Green Buying Decisions: Purchase Price vs. Operating Cost

It has often been said that one of the major hindrances to people buying clean, efficient, money-saving, and pollution-reducing technologies - be they solar electric systems, energy efficient appliances, or hybrid vehicles - is their higher purchase price.

This even though the operating cost (and thus lifecycle cost, from purchase to retirement) of cleaner technologies is often considerably lower.

Take for example the simple purchase of a compact fluorescent light bulb. Even back in 2001, when they were much more expensive and not as efficient, author, Andy Kerr, noted that an $8.99 compact fluorescent bulb used 11 hours a day (e.g., an outdoor light kept on for security reasons) would save the buyer $10.84 of electricity annually, compared to a typical $0.40 incandenscent bulb. That, Kerr noted, "works out to an annual return on investment of 121 percent over a one year period. Do you have any (legal) investments that pay over 100 percent annually"?

This 121% annual return didn't even finish covering the full savings of using that cleaner, pollution-reducing compact fluorescent! For the more efficient bulb lasts 10 times longer, so you can also add on savings such as less time spent purchasing new bulbs, and less money spent on gas needed for the trip to the store to purchase new bulbs (the way gas prices are going, you probably already have to spend more on the gas than on the bulb, itself!)

Obviously now, with compact fluorescents often down below $2/bulb (e.g., in the multi-pack at Costco), and energy costs rising, the return is much greater! While the initial purchase price of incandescent light bulbs is still lower, both the operating cost and the lifecycle cost of compact fluorescents constitute huge savings for consumers and businesses alike!

Does this apply to bigger purchases. Like buildings (huge purchases!)? A 2003 State of California report on The Costs and Financial Benfeits of Green Buildings found that while the cost of building green was $4 greater per square foot over 20 years, the energy savings alone were $5.79 per square foot, exceeding the costs. Water savings tacked on an additional $0.51 per square foot, and harder to measure "productivity and health value" was over $35 per square foot. As the report states, "total financial benefits of green buildings are over ten times the average initial investment required to design and construct a green building."

So then why do most people continue to focus on purchase price in making their buying decisions?

I'll bet if annual operating cost was stuck on a product right next to the purchase price, and people could see the entire lifecycle cost, their purchasing decisions would change considerably! This might already be starting to happen with some major appliances, where the yellow Energyguide tag lists the operating cost. New fridge--do you go with the much cheaper $500 energyhog or the more expensive $800 saver? Look at the annual energy cost and figure out how much money you'd have left in your pocket after a few years with the cleaner model (which would also leave you with the bragging rights that you get for doing your part to help fight global warming!) If the difference in operating cost is $100 per year, for example, you'd make your money back in 3 years, and after that, it's money in your pocket with bragging rights to boot!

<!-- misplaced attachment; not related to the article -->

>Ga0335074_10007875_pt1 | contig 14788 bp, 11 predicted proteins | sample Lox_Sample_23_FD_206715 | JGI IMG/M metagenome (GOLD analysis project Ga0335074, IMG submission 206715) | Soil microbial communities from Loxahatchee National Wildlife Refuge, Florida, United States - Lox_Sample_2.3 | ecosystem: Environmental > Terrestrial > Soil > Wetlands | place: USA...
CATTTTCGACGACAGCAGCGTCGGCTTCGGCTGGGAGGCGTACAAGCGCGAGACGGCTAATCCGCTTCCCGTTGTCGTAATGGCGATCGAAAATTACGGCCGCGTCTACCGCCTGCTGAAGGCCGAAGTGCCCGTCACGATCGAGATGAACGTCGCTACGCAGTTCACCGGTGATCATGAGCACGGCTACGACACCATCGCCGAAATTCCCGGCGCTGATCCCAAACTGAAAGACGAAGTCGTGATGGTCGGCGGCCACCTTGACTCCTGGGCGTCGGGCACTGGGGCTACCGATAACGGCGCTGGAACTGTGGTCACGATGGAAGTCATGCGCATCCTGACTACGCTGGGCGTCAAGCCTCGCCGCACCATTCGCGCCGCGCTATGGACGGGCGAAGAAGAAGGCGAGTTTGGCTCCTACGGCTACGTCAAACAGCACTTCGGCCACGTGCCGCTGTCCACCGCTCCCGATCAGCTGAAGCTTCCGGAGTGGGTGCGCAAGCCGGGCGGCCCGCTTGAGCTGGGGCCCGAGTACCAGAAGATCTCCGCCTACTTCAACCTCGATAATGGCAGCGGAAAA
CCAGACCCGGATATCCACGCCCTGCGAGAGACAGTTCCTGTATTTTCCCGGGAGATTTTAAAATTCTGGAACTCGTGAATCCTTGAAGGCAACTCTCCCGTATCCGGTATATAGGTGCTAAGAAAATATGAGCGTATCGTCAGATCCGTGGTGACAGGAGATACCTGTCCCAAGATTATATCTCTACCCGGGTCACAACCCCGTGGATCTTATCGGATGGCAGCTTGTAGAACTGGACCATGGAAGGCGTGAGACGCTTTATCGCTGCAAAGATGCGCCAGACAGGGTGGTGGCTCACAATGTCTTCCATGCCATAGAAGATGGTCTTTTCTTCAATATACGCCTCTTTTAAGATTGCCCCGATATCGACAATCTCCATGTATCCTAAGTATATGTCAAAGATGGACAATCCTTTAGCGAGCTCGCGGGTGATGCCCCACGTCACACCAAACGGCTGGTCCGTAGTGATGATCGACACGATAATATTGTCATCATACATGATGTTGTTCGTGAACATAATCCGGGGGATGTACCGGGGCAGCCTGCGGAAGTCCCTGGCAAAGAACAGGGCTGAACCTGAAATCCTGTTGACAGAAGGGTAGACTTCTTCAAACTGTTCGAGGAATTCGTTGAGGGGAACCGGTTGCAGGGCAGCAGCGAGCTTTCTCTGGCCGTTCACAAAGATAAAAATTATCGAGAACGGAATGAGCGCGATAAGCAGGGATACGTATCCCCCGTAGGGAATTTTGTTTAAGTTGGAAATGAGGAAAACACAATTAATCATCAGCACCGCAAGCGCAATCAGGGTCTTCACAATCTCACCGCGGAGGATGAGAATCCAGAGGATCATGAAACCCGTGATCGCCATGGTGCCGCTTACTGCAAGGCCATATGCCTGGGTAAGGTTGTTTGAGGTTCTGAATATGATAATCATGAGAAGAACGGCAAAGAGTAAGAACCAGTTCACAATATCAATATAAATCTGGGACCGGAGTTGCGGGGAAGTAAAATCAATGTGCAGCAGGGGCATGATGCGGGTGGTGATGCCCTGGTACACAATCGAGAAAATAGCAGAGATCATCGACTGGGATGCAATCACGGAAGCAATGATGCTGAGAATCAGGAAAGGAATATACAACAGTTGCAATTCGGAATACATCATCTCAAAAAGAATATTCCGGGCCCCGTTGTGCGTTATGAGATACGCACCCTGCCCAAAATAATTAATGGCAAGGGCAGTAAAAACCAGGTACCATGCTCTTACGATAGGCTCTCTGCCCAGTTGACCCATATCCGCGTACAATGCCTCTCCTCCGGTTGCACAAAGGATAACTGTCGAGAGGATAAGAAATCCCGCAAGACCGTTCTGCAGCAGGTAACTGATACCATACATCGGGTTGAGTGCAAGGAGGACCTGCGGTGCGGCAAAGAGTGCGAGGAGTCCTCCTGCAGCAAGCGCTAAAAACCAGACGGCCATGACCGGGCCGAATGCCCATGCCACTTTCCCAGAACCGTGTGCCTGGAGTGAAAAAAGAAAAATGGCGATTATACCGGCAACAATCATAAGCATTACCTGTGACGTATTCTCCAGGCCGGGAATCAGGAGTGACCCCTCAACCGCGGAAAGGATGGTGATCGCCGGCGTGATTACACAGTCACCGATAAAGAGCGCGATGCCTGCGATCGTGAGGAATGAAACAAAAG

I wish there were a web site that we could go to for quickly finding the operating cost of all sorts of common consumer and industrial items. That way when we're making a purchasing decision and considering the costs vs. benefits of going green, we'd be able to very quickly figure out how much we'd save on operating costs by spending a little more on purchase price!

There are already some resources that can help with this, that reveal the operating costs of:
  • Cars and trucks: http://www.fueleconomy.gov/feg/bestworst.shtml
  • EnergyStar provides the ability to compare things like energy use of appliances, electronics an other items, but not necessarily a clear, straightforward comparison of operating costs among all items.
  • As noted earlier (and demonstrated in the image above), the yellow tag on many applicances reveals their annual operating cost. When shopping, don't forget to tally that up with the purchase price and figure out how much you'd save with the more efficient model over the lifetime of your appliance!
  • I'm sure there are more out there...
If any of you out there know of good reasources for quickly comparing the operating costs of everything from appliances to cars to homes and electronics, please post them in the comments!

It would be great if we could inspire the creation of a web site/database for comparing the purchase prices vs. operating costs of all sorts of paired/grouped greener vs. conventional items.

Wednesday, August 02, 2006

Sustainability for Security's Sake

Among the most important benefits of society's current push toward sustainability is security.

It is now quite apparent that society's dependence on fossil fuels for energy supplies is threatening not just the environment, but also to plunge the world into deadly energy wars.

Already the U.S. has spent hundreds of billions of Americans' hard-earned tax dollars to (who's kidding who) position itself to defend oil reserves in the Middle East. Even a couple of years ago, people were already starting to realize that if the U.S. had invested the money it's spent on the Iraq War into clean, efficient renewable energy and energy conservation technologies and infrastructure, we could have set ourselves on the road to energy independence (and greatly enhanced our security, as well as the health of our environment and the stability of our economy!). Woops.

Now ENN has posted an intriguing article titled, "Where Are the World's Looming Water Conflicts?" The importance of this predictive article cannot be understated, especially given that 2002 predictions of a water war between Israel and Lebanon have now born themselves out.

The ENN article provides yet another reminder that whether through new techologies that conserve water (and save money!), or through improved land management practices that protect, purify, and store drinking and agricultural water supplies (i.e., management practices that protect the ecosystem service of water purification), sustainability is about much more than protecting the health of the environment.

It is about protecting and improving our security, the safety of our children and families, the stability of our economy, the public's health, and our overall quality of life.